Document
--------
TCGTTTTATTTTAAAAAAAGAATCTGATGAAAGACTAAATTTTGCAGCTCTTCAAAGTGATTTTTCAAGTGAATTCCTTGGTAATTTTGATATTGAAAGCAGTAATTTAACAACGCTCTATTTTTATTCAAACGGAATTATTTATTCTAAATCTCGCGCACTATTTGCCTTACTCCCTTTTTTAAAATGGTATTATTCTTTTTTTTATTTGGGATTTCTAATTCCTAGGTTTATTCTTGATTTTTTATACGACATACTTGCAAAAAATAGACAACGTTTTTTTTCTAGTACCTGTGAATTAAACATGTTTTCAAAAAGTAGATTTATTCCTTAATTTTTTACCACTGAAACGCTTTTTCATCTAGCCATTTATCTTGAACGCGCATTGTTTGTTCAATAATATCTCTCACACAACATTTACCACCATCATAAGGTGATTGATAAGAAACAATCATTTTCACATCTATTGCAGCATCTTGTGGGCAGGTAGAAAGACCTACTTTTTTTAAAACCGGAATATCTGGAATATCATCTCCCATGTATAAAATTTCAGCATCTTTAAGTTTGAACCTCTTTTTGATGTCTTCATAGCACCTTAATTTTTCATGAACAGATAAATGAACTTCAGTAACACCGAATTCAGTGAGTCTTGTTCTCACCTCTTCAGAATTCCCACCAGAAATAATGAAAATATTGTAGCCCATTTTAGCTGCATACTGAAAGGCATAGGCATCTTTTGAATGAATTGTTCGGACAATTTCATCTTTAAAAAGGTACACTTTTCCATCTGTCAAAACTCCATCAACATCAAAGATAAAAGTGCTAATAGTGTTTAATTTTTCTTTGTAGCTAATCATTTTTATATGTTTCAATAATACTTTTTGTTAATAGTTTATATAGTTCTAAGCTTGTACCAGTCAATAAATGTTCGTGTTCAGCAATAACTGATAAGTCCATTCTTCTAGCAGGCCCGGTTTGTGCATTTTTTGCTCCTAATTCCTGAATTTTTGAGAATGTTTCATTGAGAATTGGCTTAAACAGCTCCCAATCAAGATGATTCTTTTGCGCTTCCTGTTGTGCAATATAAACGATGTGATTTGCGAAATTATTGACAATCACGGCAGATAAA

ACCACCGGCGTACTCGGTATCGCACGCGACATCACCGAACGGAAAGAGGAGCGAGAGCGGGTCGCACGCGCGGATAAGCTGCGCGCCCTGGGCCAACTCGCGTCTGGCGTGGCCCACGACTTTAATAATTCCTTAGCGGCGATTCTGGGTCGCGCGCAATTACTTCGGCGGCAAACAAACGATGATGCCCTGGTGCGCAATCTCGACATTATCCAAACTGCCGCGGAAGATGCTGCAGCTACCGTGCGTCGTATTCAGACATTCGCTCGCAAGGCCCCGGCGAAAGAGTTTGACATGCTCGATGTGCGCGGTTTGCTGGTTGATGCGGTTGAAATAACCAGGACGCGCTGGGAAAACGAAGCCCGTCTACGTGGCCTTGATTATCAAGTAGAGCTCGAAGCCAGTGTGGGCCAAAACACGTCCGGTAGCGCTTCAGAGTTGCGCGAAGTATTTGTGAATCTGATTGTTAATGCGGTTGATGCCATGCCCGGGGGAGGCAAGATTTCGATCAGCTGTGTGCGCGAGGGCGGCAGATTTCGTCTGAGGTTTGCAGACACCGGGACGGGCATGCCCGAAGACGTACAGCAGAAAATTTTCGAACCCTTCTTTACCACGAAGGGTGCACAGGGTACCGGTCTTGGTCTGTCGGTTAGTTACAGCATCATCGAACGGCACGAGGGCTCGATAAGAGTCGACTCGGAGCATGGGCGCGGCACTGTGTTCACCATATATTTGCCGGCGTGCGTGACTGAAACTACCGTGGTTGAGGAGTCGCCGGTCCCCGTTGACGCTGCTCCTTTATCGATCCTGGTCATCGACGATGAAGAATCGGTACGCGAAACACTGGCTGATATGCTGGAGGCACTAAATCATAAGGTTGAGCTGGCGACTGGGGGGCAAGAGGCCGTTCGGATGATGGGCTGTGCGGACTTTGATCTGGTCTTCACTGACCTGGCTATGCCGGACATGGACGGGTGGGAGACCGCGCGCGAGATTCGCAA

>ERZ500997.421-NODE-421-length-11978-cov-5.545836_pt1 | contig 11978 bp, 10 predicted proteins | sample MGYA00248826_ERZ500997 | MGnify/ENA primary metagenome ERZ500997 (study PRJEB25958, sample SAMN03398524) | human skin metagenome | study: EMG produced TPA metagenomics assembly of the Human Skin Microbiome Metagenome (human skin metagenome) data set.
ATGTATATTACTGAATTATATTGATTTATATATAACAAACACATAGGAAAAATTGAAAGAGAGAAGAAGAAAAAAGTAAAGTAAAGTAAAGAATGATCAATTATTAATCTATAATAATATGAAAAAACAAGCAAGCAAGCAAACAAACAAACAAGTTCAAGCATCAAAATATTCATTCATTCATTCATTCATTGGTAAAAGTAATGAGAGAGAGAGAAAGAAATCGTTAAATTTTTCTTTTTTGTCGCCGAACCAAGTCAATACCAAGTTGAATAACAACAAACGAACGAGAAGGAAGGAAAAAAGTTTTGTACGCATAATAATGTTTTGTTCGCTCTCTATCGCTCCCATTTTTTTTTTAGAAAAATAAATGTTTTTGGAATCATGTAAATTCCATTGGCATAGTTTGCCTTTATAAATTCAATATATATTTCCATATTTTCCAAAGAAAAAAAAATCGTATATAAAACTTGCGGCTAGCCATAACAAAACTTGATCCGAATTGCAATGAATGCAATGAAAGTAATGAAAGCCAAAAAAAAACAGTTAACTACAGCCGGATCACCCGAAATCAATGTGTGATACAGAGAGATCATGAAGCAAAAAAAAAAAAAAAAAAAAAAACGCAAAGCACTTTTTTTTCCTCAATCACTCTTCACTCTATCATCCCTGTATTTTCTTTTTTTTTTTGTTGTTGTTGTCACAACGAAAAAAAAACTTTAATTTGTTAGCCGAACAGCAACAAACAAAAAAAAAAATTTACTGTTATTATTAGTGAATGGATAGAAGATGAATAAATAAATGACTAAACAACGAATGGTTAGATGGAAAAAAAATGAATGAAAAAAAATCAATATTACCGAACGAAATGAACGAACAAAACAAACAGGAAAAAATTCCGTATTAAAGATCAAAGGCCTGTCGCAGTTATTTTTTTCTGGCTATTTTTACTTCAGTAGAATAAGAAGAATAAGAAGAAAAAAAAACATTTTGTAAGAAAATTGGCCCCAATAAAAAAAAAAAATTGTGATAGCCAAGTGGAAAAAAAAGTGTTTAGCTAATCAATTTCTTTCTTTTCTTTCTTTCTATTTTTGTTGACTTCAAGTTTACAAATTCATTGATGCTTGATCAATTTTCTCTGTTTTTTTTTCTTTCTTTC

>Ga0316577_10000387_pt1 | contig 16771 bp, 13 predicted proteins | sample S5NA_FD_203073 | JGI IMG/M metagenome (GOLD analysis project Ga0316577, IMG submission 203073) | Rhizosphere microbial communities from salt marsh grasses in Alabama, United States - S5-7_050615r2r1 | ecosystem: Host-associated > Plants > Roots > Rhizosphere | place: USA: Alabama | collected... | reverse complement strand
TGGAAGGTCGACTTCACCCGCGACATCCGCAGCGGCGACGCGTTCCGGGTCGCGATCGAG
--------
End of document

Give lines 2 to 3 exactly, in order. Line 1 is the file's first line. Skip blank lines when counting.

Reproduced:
ACCACCGGCGTACTCGGTATCGCACGCGACATCACCGAACGGAAAGAGGAGCGAGAGCGGGTCGCACGCGCGGATAAGCTGCGCGCCCTGGGCCAACTCGCGTCTGGCGTGGCCCACGACTTTAATAATTCCTTAGCGGCGATTCTGGGTCGCGCGCAATTACTTCGGCGGCAAACAAACGATGATGCCCTGGTGCGCAATCTCGACATTATCCAAACTGCCGCGGAAGATGCTGCAGCTACCGTGCGTCGTATTCAGACATTCGCTCGCAAGGCCCCGGCGAAAGAGTTTGACATGCTCGATGTGCGCGGTTTGCTGGTTGATGCGGTTGAAATAACCAGGACGCGCTGGGAAAACGAAGCCCGTCTACGTGGCCTTGATTATCAAGTAGAGCTCGAAGCCAGTGTGGGCCAAAACACGTCCGGTAGCGCTTCAGAGTTGCGCGAAGTATTTGTGAATCTGATTGTTAATGCGGTTGATGCCATGCCCGGGGGAGGCAAGATTTCGATCAGCTGTGTGCGCGAGGGCGGCAGATTTCGTCTGAGGTTTGCAGACACCGGGACGGGCATGCCCGAAGACGTACAGCAGAAAATTTTCGAACCCTTCTTTACCACGAAGGGTGCACAGGGTACCGGTCTTGGTCTGTCGGTTAGTTACAGCATCATCGAACGGCACGAGGGCTCGATAAGAGTCGACTCGGAGCATGGGCGCGGCACTGTGTTCACCATATATTTGCCGGCGTGCGTGACTGAAACTACCGTGGTTGAGGAGTCGCCGGTCCCCGTTGACGCTGCTCCTTTATCGATCCTGGTCATCGACGATGAAGAATCGGTACGCGAAACACTGGCTGATATGCTGGAGGCACTAAATCATAAGGTTGAGCTGGCGACTGGGGGGCAAGAGGCCGTTCGGATGATGGGCTGTGCGGACTTTGATCTGGTCTTCACTGACCTGGCTATGCCGGACATGGACGGGTGGGAGACCGCGCGCGAGATTCGCAA

>ERZ500997.421-NODE-421-length-11978-cov-5.545836_pt1 | contig 11978 bp, 10 predicted proteins | sample MGYA00248826_ERZ500997 | MGnify/ENA primary metagenome ERZ500997 (study PRJEB25958, sample SAMN03398524) | human skin metagenome | study: EMG produced TPA metagenomics assembly of the Human Skin Microbiome Metagenome (human skin metagenome) data set.